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## Session boundaries

One of the main purposes of an environment is to indicate when your program will start to use Gurobi, and when it is done. When Gurobi is running on your own machine, creating an environment will obtain a license, and disposing of the environment will release that license. When you are a client of a Gurobi Compute Server, starting an environment will start a job on the server (or enter the queue if the server is fully occupied). Disposing of the environment will end that job, allowing the next job in the queue to start. On Gurobi Instant Cloud, creating an environment will launch a cloud instance (if it hasn't been launched already). Disposing of the environment will end that session, which may result in the cloud instance being shut down (depending on the policy you've set in your Instant Cloud configuration).

If your program repeatedly creates, solves, and destroys optimization models, we strongly recommend that you do so within a single Gurobi environment. Creating a Gurobi environment incurs overhead, ranging anywhere from a quick local license check all the way to spinning up a machine on the cloud. By reusing a single environment, you avoid paying this overhead multiple times.

We also recommend that you dispose of your environment as soon as your program is done using Gurobi. Doing so releases all resources associated with that session, which in many cases can make those resources available to other users. You should pay particular attention to this topic when using programming languages that perform garbage-collection. While it is true that environments will be disposed of eventually by automated garbage-collection, that will often happen much earlier if you dispose of them explicitly.

The actual steps for disposing of an environment will depend on the API you are using:

Python
Call Model.dispose() on all Model objects, Env.dispose() on any Env objects you created, or disposeDefaultEnv() if you used the default environment instead. For example:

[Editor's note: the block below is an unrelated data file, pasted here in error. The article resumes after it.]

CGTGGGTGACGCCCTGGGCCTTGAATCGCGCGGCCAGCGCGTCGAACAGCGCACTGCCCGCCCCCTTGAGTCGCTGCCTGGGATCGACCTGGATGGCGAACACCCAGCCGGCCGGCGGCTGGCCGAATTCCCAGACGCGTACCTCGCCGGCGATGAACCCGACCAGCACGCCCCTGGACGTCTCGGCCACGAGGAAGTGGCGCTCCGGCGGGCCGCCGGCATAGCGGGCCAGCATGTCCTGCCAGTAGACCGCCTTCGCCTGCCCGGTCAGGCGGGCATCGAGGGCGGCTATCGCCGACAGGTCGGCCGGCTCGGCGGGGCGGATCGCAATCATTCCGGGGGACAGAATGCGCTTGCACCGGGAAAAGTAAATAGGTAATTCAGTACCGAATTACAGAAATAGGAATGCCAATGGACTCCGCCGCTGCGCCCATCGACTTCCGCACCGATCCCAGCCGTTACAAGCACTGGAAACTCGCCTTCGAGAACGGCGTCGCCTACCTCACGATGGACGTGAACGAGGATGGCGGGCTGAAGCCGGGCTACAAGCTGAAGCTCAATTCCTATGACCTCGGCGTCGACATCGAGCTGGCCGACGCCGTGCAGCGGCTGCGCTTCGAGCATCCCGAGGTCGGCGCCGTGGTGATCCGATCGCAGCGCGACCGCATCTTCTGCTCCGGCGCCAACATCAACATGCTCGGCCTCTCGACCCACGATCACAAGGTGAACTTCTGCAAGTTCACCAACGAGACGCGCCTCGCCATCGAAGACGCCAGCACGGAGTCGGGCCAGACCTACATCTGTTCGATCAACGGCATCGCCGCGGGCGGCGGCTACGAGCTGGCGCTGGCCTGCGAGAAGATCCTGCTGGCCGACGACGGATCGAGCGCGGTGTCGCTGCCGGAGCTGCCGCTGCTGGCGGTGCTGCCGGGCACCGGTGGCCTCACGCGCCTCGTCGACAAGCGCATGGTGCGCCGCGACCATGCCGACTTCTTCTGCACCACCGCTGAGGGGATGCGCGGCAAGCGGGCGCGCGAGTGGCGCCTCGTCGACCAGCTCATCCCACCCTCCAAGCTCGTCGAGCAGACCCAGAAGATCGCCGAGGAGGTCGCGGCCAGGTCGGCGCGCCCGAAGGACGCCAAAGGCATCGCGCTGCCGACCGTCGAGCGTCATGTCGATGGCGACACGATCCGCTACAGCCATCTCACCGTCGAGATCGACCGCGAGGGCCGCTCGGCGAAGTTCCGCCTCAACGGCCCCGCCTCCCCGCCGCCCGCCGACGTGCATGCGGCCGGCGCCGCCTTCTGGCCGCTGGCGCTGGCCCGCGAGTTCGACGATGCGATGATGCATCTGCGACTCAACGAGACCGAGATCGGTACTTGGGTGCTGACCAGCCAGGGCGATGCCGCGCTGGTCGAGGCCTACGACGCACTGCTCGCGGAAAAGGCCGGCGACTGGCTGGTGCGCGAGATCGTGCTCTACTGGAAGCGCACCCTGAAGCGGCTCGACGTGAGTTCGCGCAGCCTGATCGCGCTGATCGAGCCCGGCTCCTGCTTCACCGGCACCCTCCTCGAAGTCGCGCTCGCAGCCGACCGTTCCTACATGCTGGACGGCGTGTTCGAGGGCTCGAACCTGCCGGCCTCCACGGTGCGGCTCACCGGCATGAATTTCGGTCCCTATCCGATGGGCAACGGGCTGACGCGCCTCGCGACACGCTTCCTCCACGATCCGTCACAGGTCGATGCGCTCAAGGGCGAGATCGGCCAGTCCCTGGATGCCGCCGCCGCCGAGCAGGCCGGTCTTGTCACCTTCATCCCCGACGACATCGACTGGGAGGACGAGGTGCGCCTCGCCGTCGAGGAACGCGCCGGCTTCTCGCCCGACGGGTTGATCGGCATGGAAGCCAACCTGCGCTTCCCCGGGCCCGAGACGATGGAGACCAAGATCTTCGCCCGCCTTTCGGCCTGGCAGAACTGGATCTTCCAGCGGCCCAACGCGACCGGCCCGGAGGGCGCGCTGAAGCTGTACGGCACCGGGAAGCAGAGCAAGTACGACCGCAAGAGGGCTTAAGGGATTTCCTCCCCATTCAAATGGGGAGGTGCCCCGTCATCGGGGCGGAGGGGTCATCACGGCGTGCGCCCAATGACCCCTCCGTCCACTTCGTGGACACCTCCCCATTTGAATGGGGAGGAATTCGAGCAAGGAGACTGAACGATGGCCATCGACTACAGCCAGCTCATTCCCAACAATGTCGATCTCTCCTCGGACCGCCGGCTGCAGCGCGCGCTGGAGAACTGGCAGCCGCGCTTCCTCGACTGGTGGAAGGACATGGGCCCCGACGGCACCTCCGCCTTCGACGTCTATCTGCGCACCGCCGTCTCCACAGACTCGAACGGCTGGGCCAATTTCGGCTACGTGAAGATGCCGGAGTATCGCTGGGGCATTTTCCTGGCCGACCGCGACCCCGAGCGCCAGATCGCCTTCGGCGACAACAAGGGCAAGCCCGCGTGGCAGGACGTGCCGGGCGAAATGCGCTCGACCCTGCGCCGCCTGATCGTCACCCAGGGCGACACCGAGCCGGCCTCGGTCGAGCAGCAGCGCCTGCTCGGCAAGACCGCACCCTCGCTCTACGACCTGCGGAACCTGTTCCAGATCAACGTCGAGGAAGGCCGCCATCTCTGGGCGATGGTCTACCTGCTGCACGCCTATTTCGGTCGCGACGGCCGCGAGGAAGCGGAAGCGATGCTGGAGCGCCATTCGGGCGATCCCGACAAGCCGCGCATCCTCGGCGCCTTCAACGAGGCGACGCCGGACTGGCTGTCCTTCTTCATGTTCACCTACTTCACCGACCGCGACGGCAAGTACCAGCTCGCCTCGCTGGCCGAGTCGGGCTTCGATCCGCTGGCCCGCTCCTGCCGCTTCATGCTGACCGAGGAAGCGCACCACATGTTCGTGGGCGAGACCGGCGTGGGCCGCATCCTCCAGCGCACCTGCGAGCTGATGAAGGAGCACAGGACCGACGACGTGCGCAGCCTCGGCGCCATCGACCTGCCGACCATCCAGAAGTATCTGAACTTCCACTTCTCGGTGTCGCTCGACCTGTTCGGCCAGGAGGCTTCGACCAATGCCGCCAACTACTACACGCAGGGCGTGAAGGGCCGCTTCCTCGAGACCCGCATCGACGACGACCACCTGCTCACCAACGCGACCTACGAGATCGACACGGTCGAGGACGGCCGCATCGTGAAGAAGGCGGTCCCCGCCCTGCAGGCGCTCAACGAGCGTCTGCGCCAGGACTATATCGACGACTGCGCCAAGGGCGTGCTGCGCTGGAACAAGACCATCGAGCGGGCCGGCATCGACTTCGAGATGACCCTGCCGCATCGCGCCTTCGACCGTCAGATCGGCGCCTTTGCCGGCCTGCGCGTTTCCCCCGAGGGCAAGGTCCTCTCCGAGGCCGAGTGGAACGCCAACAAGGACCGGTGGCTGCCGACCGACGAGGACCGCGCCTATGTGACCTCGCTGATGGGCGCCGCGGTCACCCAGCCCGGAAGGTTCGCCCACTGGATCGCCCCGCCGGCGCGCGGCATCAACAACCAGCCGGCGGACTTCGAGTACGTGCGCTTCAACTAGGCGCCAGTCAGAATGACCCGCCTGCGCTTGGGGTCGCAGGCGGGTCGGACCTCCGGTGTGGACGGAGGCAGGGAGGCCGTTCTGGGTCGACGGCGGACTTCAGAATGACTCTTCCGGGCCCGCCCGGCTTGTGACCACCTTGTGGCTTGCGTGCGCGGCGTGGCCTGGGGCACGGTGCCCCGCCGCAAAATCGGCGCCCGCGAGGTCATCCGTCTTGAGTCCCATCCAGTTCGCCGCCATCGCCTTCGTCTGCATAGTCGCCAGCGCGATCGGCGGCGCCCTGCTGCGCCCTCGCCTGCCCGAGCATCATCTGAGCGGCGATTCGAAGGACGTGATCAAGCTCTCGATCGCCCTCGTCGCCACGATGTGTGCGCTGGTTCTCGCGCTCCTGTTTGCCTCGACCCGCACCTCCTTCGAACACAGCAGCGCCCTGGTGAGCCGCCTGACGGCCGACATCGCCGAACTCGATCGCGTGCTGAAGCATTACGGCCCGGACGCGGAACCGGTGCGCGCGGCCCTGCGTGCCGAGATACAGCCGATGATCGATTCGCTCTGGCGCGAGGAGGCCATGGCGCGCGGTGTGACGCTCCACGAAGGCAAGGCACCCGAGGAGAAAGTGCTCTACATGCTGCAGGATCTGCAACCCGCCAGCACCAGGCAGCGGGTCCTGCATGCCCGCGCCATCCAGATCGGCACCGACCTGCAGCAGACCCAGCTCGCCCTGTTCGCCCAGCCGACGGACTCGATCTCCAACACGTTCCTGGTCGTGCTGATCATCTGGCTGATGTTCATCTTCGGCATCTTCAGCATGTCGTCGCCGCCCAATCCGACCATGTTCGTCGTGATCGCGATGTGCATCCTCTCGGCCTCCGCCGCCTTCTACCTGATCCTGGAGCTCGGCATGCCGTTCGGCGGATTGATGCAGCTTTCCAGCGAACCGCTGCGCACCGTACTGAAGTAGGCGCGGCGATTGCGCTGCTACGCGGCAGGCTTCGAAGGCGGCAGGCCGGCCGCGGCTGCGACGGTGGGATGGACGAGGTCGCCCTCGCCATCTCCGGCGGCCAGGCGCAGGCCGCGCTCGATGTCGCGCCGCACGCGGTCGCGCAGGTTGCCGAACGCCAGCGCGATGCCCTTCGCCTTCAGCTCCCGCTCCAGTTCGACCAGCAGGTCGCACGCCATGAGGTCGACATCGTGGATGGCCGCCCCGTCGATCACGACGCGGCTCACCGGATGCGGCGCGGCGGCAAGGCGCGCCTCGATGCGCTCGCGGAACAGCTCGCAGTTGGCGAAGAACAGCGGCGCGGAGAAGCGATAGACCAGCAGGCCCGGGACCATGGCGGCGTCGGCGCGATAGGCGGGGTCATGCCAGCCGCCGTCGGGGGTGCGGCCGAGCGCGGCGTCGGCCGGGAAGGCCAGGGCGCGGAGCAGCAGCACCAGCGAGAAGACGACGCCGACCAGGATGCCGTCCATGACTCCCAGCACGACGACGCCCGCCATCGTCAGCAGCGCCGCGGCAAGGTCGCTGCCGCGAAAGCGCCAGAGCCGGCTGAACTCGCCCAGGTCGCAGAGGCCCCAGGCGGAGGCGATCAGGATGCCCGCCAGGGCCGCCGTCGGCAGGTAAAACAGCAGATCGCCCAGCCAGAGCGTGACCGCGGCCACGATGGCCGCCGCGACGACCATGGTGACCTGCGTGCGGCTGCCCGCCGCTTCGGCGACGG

# Clean up model and environment
model.dispose()
env.dispose()
gp.disposeDefaultEnv()

Java
Call GRBModel.dispose() on all GRBModel objects, then call GRBEnv.dispose() on the GRBEnv object. For example:
  // Clean up model and environment
model.dispose()
env.dispose()

.NET
Call GRBModel.Dispose() on all GRBModel objects, then call GRBEnv.Dispose() on the GRBEnv object.
C++
Call the delete operator on all GRBModel objects, and then on the GRBEnv object.
C
Call GRBfreemodel() for each model, then call GRBfreeenv() for the Gurobi environment. For example:
  /* Clean up model and environment */
GRBfreemodel(model);
GRBfreeenv(env);


Note that the boundaries established by an environment are for a single thread. Gurobi environments are not thread-safe, so you can't have more than one thread of control within a single environment. You can however have a single program that launches multiple threads, each with its own environment.

In Python you can take advantage of context managers for environment and model objects. Using them will guarantee that these objects are automatically disposed of. Refer to Env class documentation for more information. A typical use pattern is also shown in the example mip1_remote.py.